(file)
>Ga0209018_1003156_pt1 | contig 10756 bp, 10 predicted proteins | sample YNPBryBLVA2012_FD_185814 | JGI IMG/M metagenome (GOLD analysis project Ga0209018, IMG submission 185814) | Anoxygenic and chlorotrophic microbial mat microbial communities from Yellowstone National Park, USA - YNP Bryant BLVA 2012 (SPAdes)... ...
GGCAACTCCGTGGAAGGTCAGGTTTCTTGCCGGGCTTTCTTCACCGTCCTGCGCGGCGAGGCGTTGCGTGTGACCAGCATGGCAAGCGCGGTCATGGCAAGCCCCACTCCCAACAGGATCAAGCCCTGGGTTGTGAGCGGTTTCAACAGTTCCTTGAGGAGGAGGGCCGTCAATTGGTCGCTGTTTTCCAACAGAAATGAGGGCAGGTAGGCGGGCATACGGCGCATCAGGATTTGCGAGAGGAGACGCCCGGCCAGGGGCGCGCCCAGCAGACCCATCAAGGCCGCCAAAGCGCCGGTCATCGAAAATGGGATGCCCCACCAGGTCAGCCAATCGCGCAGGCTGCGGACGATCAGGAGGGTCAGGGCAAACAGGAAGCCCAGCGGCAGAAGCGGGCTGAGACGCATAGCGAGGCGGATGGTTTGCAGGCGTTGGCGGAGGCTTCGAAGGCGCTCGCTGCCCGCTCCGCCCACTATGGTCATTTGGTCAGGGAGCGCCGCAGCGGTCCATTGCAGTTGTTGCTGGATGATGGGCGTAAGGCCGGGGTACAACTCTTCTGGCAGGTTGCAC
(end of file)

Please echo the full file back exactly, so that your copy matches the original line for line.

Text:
>Ga0209018_1003156_pt1 | contig 10756 bp, 10 predicted proteins | sample YNPBryBLVA2012_FD_185814 | JGI IMG/M metagenome (GOLD analysis project Ga0209018, IMG submission 185814) | Anoxygenic and chlorotrophic microbial mat microbial communities from Yellowstone National Park, USA - YNP Bryant BLVA 2012 (SPAdes)... ...
GGCAACTCCGTGGAAGGTCAGGTTTCTTGCCGGGCTTTCTTCACCGTCCTGCGCGGCGAGGCGTTGCGTGTGACCAGCATGGCAAGCGCGGTCATGGCAAGCCCCACTCCCAACAGGATCAAGCCCTGGGTTGTGAGCGGTTTCAACAGTTCCTTGAGGAGGAGGGCCGTCAATTGGTCGCTGTTTTCCAACAGAAATGAGGGCAGGTAGGCGGGCATACGGCGCATCAGGATTTGCGAGAGGAGACGCCCGGCCAGGGGCGCGCCCAGCAGACCCATCAAGGCCGCCAAAGCGCCGGTCATCGAAAATGGGATGCCCCACCAGGTCAGCCAATCGCGCAGGCTGCGGACGATCAGGAGGGTCAGGGCAAACAGGAAGCCCAGCGGCAGAAGCGGGCTGAGACGCATAGCGAGGCGGATGGTTTGCAGGCGTTGGCGGAGGCTTCGAAGGCGCTCGCTGCCCGCTCCGCCCACTATGGTCATTTGGTCAGGGAGCGCCGCAGCGGTCCATTGCAGTTGTTGCTGGATGATGGGCGTAAGGCCGGGGTACAACTCTTCTGGCAGGTTGCAC